After 30 years of service at Ball State, the university bid farewell to Kay Bales, vice president for enrollment planning and management, Friday at Ball State’s Board of Trustees meeting.

Bales began working for Ball State in 1989 in the student activities office. Later, she would serve as associate vice president for student life and as the top administrator for the division of student affairs and enrollment services.

The board, in a resolution passed at its meeting, also named the Excellence in Leadership program at Ball State, an emerging leaders program, after Bales who created the program 25 years ago.

“I was quite taken by surprise. I had no idea that there was any consideration of that,” she said. “It’s probably one of the most special things I’ll remember during my service to the university and to our students.”

Ball State President Geoffrey Mearns, in his remarks at the board meeting, thanked the board for naming the program after Bales.

“This honor is a fitting tribute to a colleague who, for more than 30 years, has been a student advocate at heart and who has served our university with distinction for much of her professional career,” Mearns said.

During her tenure, some of her achievements included improving retention rates, securing more than $3.5 million in external funding to help with student success, facilitating several campus building projects like the University Police Department, the Student Center, the new Multicultural Center and new residence halls and enrolling “the largest, most academically-prepared and most diverse freshman class in university history,” said Matt Momper, assistant secretary of the board.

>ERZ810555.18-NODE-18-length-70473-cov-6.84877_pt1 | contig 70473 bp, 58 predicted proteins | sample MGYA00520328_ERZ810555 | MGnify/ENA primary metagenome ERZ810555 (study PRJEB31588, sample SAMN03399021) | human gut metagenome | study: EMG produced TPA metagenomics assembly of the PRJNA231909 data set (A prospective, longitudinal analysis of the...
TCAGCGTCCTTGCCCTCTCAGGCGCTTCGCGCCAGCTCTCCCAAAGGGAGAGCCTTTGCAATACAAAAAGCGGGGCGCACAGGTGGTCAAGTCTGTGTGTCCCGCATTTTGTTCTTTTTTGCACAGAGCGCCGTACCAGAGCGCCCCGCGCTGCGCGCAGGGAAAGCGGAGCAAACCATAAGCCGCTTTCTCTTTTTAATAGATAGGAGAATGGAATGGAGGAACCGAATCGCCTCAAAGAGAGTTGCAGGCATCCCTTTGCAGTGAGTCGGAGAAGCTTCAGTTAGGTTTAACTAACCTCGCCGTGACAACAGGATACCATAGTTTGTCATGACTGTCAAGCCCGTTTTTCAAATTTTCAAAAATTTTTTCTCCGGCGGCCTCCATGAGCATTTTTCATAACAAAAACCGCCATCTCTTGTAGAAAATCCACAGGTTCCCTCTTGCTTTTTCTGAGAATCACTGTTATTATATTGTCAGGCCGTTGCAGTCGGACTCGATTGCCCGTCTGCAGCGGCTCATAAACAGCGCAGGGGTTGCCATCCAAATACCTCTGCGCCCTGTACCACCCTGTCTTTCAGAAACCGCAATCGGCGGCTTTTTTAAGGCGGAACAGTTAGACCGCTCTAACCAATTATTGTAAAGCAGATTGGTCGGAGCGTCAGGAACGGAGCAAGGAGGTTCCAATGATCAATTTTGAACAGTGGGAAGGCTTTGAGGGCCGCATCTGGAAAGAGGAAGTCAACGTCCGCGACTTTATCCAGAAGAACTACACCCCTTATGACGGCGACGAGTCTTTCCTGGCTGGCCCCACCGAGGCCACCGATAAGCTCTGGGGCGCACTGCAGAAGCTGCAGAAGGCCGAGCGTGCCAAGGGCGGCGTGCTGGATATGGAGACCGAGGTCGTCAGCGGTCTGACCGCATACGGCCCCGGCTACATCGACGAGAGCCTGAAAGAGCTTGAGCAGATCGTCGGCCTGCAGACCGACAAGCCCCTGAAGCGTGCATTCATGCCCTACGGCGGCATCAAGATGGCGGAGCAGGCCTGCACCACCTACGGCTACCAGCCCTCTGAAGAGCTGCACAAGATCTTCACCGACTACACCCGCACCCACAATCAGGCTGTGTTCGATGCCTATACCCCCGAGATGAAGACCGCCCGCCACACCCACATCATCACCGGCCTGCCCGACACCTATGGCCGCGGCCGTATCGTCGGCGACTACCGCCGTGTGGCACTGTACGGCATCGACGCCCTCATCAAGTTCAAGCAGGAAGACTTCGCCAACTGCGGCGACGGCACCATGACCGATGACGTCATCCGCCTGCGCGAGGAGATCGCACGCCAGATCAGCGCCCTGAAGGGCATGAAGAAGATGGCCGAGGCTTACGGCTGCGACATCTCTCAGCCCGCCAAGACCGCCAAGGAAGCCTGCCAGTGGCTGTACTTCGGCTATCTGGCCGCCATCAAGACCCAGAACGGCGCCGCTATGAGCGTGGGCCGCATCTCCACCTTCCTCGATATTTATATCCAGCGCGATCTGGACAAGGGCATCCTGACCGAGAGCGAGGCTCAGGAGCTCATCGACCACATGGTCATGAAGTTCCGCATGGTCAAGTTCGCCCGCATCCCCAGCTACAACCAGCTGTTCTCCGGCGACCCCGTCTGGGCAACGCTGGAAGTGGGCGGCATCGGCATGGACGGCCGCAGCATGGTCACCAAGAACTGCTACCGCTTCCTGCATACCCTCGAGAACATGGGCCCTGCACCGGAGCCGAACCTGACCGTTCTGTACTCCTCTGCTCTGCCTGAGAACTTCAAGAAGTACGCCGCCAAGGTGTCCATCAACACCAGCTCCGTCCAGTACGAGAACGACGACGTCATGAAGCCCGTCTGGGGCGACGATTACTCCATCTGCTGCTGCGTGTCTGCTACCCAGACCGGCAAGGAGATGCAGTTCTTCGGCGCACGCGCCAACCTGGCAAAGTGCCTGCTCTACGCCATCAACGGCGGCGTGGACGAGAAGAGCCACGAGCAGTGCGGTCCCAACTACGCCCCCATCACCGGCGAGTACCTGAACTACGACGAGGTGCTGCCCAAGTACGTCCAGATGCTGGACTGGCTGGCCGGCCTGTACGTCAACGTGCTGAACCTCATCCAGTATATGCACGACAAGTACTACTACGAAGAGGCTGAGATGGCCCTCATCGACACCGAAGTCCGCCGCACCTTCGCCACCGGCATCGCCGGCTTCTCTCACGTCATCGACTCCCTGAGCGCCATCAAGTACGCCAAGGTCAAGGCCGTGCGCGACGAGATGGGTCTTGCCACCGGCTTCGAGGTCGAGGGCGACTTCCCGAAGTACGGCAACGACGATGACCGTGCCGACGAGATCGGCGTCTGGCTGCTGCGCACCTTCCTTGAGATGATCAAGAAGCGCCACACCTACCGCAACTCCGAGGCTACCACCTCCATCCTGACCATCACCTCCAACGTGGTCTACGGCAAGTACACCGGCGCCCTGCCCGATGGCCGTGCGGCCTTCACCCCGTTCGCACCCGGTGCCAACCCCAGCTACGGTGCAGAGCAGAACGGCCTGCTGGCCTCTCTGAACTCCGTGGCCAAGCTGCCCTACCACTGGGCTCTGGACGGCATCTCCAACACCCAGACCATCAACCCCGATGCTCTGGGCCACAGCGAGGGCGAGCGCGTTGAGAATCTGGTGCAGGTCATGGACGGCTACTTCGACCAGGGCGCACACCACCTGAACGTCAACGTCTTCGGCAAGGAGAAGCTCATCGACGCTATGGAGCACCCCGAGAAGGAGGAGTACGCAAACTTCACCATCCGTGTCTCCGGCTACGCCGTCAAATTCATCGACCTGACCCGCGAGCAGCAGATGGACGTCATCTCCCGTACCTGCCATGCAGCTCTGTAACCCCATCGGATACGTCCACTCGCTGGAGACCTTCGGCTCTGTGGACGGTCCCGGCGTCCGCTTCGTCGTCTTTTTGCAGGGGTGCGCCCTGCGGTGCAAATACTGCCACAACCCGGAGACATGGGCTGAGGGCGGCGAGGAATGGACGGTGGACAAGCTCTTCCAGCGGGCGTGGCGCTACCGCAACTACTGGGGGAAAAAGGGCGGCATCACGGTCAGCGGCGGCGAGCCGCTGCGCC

Apart from the physical transformation of Ball State’s campus Bales said “the care and concern” the university and its faculty has for its students is what “will stand the test of time.”

“I have always considered Ball State to be a very special place,” she said, adding that the university’s alumni would say the same. 

Bales said what students consider when deciding to join the university is “finding a fit and finding a home.”

“I think one of the key messages to convey to students is that Ball State is a very exciting place to learn and to live and it provides some of the greatest academic and co-curricular experiences that students can find,” she said.

Following her retirement, Bales said she plans on spending her time traveling, spending time with her family and other spring activities, and looks forward to the flexibility in her life that she hasn’t had for a long time.

“I’ve been working since I was 16 years old,” she said. “It might be weird at first, but I’m looking forward to all the things that I will have a chance to do.”

Contact Rohith Rao with comments at or on Twitter @RaoReports.